Data represented by dots Photo courtesy of dirkcuys

Data from educational technology is shaping the future of classroom instruction. As part of the Teachers Know Best initiative, the Bill and Melinda Gates Foundation surveyed over 4,600 K-12 teachers across America to understand how teachers use data and how technology can better meet their needs. The study finds all teachers rely on data for evaluation, analysis, and adaptation and outlines ways technology meet these needs.

Evaluation

Teachers want the ability to see how their students are performing in real time. Unfortunately, many teachers are facing a barrier in accomplishing this due to the lack of integration between academic data sets and other relevant information. Increasing integration between education technologies will provide teachers with more accessible and holistic assessments of both entire classes and individual students.

Analysis

The sooner teachers are able to identify where students are struggling the sooner they can help them. Digital technology helps teachers accomplish this by analyzing data after a single lesson to immediately clear up confusion, or even aggregating data over time to anticipate subject areas where students often encounter difficulty and dedicate more time to them.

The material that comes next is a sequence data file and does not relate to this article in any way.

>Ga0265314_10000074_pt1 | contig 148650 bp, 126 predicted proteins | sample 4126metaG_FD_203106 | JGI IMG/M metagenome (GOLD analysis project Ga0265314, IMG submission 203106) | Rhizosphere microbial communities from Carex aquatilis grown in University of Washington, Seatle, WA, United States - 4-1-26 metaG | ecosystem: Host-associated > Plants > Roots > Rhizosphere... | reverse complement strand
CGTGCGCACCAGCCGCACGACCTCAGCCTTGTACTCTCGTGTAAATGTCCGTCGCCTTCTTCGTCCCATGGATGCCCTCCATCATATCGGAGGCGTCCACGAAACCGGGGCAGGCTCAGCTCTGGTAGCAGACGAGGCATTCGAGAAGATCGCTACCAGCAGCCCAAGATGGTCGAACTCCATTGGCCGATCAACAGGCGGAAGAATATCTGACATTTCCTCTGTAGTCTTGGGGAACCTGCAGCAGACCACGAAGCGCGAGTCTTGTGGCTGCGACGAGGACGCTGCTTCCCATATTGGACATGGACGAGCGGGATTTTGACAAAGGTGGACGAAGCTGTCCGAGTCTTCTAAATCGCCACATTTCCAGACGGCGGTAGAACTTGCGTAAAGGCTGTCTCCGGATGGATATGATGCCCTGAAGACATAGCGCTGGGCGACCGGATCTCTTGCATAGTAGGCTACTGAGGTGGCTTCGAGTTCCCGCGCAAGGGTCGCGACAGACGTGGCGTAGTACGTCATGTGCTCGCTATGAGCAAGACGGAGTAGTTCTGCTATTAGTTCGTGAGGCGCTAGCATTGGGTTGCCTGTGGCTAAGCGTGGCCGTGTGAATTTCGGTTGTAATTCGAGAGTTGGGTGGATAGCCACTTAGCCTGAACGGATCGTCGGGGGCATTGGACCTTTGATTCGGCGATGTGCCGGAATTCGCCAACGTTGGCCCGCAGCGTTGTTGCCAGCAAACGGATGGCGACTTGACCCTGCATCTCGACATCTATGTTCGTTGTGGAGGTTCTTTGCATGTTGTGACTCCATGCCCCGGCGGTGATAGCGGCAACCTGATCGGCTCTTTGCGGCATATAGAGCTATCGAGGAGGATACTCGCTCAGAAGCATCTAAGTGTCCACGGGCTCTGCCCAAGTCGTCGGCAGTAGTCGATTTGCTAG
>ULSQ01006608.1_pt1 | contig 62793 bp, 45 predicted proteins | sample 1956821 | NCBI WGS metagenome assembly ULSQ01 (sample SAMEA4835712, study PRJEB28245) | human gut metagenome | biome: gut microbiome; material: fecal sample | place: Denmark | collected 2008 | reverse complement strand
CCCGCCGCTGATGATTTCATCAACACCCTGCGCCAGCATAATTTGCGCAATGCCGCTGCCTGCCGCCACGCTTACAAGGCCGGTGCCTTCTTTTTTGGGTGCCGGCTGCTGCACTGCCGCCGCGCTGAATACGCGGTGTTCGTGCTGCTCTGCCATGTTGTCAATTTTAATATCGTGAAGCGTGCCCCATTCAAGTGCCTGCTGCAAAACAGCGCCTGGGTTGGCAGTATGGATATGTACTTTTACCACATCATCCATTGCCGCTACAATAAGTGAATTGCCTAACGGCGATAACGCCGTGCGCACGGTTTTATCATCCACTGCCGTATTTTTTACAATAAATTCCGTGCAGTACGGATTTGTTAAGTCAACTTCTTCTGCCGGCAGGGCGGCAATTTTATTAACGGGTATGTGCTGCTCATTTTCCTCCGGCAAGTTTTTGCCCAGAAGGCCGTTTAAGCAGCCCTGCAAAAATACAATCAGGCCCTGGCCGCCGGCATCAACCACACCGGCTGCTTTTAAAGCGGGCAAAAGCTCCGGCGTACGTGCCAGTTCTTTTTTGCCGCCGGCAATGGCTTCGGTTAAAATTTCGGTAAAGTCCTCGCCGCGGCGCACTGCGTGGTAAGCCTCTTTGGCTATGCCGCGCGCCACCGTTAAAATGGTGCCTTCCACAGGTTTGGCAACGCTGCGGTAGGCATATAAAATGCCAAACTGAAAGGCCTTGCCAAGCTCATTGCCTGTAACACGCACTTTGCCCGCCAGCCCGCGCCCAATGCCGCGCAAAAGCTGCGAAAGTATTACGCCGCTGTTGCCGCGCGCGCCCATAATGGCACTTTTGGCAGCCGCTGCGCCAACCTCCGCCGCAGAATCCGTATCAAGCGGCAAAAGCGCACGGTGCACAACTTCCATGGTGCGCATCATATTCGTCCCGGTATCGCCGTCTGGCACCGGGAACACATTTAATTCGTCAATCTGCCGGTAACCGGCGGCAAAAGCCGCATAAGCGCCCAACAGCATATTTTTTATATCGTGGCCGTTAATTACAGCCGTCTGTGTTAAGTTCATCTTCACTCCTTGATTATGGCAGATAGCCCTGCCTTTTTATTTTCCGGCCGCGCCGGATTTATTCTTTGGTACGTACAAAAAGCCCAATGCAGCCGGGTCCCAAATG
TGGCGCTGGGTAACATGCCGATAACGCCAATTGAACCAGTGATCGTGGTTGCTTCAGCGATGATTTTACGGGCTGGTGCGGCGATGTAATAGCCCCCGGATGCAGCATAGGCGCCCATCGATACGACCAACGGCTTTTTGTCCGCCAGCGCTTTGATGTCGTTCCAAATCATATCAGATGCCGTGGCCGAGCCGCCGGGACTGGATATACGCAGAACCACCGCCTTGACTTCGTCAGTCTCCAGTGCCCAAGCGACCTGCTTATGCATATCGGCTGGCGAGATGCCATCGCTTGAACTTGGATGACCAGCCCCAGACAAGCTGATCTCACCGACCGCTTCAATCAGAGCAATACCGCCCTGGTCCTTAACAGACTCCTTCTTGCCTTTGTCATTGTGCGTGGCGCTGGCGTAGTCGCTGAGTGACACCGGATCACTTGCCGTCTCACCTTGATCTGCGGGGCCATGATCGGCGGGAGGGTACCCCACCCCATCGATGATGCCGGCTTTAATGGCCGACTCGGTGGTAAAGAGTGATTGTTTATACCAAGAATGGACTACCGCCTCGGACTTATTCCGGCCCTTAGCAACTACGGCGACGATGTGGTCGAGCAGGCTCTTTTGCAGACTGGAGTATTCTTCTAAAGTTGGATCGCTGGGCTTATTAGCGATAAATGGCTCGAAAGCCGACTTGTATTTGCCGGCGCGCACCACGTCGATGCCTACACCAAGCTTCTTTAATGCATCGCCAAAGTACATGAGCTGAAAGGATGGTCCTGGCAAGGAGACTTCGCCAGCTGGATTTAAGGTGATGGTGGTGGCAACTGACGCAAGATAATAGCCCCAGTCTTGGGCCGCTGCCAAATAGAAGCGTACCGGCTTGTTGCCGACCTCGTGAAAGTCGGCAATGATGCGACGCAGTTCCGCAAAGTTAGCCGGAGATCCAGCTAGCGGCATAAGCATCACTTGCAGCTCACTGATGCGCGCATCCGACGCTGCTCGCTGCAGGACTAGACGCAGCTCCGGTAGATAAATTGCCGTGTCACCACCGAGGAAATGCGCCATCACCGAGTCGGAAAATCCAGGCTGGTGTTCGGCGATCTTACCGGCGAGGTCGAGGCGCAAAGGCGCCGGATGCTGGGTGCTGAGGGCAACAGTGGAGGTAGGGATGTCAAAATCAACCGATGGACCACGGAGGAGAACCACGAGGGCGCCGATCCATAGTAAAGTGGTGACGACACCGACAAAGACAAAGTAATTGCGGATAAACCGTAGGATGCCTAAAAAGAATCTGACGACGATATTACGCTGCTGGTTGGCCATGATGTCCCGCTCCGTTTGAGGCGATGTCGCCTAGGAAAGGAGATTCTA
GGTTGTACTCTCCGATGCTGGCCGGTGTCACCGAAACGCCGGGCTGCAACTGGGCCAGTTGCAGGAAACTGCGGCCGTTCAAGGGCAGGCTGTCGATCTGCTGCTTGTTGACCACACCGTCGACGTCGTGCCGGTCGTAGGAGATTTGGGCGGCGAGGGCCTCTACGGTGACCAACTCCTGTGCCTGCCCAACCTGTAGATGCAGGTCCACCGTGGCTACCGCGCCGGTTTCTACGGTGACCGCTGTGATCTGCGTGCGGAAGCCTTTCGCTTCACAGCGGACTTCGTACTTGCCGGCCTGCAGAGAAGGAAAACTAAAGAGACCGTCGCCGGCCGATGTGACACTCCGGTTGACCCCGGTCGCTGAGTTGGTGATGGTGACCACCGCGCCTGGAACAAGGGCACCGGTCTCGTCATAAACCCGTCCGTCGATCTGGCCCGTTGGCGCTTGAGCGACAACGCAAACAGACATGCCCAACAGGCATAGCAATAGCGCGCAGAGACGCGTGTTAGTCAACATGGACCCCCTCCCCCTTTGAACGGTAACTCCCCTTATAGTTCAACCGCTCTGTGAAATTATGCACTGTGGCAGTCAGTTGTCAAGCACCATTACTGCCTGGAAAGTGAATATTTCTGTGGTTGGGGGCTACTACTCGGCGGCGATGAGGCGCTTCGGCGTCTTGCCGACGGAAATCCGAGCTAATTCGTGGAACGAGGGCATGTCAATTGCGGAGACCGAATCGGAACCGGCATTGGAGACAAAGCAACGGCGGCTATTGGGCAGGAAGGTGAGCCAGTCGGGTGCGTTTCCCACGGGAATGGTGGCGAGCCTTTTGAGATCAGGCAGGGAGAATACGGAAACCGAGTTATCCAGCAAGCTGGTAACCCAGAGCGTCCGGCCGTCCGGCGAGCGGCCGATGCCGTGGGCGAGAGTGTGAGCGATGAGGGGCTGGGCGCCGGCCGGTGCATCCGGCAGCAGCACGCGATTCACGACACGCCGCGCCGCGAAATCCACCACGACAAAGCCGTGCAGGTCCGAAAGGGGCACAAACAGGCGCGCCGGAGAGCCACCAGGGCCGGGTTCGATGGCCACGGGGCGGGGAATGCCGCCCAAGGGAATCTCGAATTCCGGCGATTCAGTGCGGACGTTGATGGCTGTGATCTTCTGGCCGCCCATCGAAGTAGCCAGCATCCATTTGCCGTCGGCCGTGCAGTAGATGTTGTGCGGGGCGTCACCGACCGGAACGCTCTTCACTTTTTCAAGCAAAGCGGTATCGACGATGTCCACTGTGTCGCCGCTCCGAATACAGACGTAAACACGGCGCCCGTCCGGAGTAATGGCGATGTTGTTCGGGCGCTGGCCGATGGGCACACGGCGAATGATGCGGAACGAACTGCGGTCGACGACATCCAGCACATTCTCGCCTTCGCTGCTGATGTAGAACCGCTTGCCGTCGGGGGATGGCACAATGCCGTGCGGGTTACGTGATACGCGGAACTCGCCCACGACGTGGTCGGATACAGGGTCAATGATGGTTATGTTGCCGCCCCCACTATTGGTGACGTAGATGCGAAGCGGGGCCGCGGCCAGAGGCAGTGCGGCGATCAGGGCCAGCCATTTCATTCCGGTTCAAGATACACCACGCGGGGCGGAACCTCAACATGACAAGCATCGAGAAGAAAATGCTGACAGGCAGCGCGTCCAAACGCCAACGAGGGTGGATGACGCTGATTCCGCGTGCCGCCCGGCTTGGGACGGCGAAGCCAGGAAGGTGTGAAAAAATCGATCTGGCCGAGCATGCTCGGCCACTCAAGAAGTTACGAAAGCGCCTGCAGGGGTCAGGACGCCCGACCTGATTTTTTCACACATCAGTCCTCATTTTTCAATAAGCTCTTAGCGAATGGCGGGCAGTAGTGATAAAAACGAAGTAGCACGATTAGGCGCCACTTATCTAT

Adaptation

Students in the same grade level do not share the same skills. Education technology allows teachers to provide more personalized learning so individual students may learn key concepts at their own pace. The ability to identify struggling students and provide immediate support is the most valuable aspect of education technology for many teachers.

The results from this study will have a positive impact on the development of future education technology. Improving the user experience for teachers will improve the education of our students.

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About the Author: Dustin is a senior account manager with DesignedUX, providing communications and strategy to organizations in education and technology. Dustin is also board member of the Canadian Public Relations Society and contributes as a communications researcher with McMaster University.